I don’t know exactly why this is like that, but somehow all the “strangeness” happening around us is invigorating. Everything is uncertain, nothing is determined. I feel extremely privileged to be in a position where this is a blessing, not a curse. How dare I not make a move.

So, how do you adapt your work in times of strangeness?

What we read this week (17 May)

Skepticism about Big Data, the hiccups that come with replacing employees with robots, “social lasers of cruelty,” Google’s new cutting-edge toy and the bizarre story of a con man and government collaborator.

Quote of the week

Society will develop a new kind of servitude which covers the surface of society with a network of complicated rules, through which the most original minds and the most energetic characters cannot penetrate.

Alexis de Tocqueville

Articles of the week

  • Foreign Policy: Think Again: Big Data
    Kate Crawford, prinicipal researcher at Microsoft, makes the case for curbing our enthusiasm when it comes to Big Data and instead employing more caution and forethought. Most of the concerns she highlights here stem from the fact that data out of context can be misconstrued, and can therefore be a liability.
  • Caixin Online: Why Foxconn’s Switch to Robots Hasn’t Been Automatic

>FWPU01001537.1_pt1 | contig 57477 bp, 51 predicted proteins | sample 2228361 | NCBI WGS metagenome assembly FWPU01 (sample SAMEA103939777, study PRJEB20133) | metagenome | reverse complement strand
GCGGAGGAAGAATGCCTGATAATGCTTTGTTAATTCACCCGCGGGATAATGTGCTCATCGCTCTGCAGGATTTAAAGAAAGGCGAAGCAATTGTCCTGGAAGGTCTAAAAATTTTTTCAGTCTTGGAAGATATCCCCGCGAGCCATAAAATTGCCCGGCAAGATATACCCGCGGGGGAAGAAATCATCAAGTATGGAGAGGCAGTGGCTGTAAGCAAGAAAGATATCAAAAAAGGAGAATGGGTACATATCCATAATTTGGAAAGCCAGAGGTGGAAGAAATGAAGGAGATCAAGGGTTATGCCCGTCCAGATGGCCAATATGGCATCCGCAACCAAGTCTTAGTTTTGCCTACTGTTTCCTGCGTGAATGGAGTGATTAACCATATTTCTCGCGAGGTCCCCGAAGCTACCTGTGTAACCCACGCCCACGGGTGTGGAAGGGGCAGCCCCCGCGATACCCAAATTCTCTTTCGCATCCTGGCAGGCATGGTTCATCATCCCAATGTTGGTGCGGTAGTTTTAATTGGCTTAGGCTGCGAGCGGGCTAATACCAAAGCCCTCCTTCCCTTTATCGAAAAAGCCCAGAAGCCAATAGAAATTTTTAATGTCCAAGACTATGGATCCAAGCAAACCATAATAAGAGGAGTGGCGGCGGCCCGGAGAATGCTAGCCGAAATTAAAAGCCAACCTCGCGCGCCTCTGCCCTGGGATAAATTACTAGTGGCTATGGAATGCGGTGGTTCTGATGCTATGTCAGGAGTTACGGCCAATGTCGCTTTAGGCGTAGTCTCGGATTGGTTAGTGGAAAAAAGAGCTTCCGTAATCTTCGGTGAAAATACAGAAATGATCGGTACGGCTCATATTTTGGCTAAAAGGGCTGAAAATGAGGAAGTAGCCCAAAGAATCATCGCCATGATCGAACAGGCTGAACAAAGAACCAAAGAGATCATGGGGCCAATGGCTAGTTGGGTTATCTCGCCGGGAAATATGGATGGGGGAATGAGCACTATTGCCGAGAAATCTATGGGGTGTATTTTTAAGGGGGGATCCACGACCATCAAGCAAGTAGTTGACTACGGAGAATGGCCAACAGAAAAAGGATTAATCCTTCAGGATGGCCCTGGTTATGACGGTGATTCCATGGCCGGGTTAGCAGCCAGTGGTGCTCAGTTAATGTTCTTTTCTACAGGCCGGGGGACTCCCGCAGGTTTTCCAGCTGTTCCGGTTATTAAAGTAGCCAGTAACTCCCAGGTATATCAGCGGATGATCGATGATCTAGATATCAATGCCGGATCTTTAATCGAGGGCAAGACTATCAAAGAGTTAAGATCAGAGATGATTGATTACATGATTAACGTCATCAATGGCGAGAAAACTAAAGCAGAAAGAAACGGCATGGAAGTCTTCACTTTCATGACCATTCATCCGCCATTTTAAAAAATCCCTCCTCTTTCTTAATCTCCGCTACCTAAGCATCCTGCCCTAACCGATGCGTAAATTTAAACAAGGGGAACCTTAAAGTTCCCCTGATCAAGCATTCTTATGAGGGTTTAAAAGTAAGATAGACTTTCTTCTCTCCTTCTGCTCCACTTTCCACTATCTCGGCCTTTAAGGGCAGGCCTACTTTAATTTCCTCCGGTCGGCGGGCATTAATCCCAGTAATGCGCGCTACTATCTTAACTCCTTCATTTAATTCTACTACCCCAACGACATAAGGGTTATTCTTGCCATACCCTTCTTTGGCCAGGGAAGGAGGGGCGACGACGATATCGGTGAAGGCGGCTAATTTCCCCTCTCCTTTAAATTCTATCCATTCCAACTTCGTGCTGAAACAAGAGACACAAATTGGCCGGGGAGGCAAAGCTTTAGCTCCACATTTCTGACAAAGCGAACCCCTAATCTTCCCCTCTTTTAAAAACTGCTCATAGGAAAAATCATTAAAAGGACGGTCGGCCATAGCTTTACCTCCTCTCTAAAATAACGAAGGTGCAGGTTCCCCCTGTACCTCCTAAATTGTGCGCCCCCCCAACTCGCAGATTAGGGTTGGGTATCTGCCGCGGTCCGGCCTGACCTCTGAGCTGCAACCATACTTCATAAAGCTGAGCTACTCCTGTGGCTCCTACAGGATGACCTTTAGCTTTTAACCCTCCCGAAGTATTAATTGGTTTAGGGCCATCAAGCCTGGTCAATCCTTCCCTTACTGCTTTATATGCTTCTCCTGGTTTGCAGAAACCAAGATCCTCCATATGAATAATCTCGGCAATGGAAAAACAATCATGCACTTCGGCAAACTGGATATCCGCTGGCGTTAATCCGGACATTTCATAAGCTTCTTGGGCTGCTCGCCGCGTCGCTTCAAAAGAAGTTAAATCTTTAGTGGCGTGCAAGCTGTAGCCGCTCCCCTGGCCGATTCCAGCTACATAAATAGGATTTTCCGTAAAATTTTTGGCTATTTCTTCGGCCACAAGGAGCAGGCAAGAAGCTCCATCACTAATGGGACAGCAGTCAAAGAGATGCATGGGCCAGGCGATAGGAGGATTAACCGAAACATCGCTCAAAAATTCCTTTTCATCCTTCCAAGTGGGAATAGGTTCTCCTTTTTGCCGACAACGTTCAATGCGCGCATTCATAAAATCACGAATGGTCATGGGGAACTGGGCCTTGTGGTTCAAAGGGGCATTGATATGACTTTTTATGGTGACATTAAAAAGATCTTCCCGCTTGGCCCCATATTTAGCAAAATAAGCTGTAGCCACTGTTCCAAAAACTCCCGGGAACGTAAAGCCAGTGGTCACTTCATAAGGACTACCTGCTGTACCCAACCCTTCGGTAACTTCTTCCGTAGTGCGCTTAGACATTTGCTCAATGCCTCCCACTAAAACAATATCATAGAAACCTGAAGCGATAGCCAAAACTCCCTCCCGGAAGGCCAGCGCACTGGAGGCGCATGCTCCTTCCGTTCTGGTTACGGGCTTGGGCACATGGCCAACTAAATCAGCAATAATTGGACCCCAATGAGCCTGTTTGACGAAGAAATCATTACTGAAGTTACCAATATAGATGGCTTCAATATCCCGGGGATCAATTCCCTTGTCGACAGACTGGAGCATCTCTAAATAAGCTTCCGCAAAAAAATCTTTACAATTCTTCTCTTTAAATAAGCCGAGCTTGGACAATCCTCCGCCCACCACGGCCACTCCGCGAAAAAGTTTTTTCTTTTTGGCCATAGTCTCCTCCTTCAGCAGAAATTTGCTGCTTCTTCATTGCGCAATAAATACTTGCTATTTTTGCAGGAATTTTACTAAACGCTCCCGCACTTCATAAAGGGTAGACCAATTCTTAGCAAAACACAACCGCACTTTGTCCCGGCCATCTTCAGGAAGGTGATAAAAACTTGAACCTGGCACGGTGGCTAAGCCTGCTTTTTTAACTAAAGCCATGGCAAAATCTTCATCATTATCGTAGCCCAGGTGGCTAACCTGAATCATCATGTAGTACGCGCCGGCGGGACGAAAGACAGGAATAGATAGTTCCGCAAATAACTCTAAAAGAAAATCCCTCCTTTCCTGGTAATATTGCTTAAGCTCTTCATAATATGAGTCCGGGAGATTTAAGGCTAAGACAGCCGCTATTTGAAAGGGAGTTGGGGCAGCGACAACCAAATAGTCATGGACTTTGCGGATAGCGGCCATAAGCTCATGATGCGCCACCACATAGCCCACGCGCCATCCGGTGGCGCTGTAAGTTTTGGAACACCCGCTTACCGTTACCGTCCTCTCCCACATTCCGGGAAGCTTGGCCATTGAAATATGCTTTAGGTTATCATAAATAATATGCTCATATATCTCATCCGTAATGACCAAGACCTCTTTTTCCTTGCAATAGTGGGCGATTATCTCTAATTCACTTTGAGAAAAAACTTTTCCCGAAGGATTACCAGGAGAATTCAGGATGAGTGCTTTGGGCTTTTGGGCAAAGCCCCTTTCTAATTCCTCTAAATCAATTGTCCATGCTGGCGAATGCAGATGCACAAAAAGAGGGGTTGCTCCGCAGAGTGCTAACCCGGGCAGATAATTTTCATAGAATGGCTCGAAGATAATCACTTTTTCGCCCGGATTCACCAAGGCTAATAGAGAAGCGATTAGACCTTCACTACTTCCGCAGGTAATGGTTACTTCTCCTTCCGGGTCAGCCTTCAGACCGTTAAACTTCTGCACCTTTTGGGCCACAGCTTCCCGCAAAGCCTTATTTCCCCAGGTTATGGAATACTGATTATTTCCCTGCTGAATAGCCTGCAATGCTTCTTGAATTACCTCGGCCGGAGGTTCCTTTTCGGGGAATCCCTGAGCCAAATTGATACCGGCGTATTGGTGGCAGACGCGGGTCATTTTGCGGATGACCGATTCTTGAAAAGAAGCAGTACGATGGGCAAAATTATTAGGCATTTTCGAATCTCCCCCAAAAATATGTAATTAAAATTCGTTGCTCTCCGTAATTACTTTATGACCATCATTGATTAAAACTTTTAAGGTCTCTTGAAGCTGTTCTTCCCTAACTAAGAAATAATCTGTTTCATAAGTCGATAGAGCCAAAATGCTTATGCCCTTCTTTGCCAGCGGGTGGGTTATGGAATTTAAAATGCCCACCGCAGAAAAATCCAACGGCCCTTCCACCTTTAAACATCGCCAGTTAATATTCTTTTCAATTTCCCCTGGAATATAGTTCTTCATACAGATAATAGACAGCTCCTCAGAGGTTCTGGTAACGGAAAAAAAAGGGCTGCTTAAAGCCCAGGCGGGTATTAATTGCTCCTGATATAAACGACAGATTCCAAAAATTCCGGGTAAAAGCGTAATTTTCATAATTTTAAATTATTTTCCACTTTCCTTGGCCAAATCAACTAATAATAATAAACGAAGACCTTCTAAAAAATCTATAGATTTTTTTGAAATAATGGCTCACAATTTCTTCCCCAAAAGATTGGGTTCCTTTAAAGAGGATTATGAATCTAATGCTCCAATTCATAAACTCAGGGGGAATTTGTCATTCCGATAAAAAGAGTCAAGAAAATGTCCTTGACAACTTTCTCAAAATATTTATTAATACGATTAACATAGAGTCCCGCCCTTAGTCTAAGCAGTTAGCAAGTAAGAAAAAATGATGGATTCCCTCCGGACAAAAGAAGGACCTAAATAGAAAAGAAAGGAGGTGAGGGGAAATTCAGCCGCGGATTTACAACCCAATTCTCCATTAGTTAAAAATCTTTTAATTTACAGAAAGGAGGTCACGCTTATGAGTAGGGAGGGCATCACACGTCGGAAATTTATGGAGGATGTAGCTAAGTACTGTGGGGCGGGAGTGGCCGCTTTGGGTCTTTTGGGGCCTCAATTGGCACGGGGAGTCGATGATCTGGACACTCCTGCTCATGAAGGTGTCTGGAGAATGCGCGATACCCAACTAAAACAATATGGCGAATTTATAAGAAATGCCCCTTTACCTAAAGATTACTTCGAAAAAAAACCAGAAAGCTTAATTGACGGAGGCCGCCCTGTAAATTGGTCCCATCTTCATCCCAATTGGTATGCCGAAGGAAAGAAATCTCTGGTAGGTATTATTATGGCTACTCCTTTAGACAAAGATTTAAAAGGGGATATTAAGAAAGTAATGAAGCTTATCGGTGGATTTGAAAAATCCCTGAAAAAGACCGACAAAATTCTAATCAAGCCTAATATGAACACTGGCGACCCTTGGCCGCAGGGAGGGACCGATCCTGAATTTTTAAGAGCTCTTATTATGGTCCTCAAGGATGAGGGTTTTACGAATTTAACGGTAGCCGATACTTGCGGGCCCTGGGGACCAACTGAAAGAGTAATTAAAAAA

Johannes’ recent talk at re:publica discussed what happens when machines replace us at work. Foxconn is an interesting example of a company in the midst of just such a transition, and demonstrates many of the social and logistic difficulties that come with the territory.
  • Smithsonian Magazine: What Turned Jaron Lanier Against the Web?
    Jaron Lanier is another voice advocating caution to the techno-utopians – a group he used to belong to. He’s especially critical of the notion of the “wisdom of the crowd”: “This is the thing that continues to scare me. You see in history the capacity of people to congeal—like social lasers of cruelty. That capacity is constant.”
  • New York Times Bits Blog: Google Buys a Quantum Computer
    The D-Wave quantum computer that was in the news a while back has been bought by Google and NASA, who are collaborating to work on AI and machine learning. Take note of the other companies and organizations mentioned in this article – it’s an interesting crew.
  • Wired Threat Level: Drugstore Cowboy
    A long read and a crazy story about a con man who cooperated with the US government to nab Google for supporting illegal drug sales through AdWords.

Week 122: Optimizing Workflows

In recent months, we started quite a few experiments that are aimed at optimizing established work flows, as well as finding new ones.

As I am writing this, there is a still unanswered memo from Johannes that I have to address about a potential new experiment of ours.

In recent months, we started quite a few experiments that are aimed at optimizing established workflows, as well as finding new ones. We switched to a 4-day output, 1-day input model. We established that new ideas can only be presented at meetings if the originator took the time to write a memo – not bullet points – to structure it before. Our constant documentation of these ideas in week notes also helped us understand ourselves better and make our thinking tangible and accessible to people outside of the company.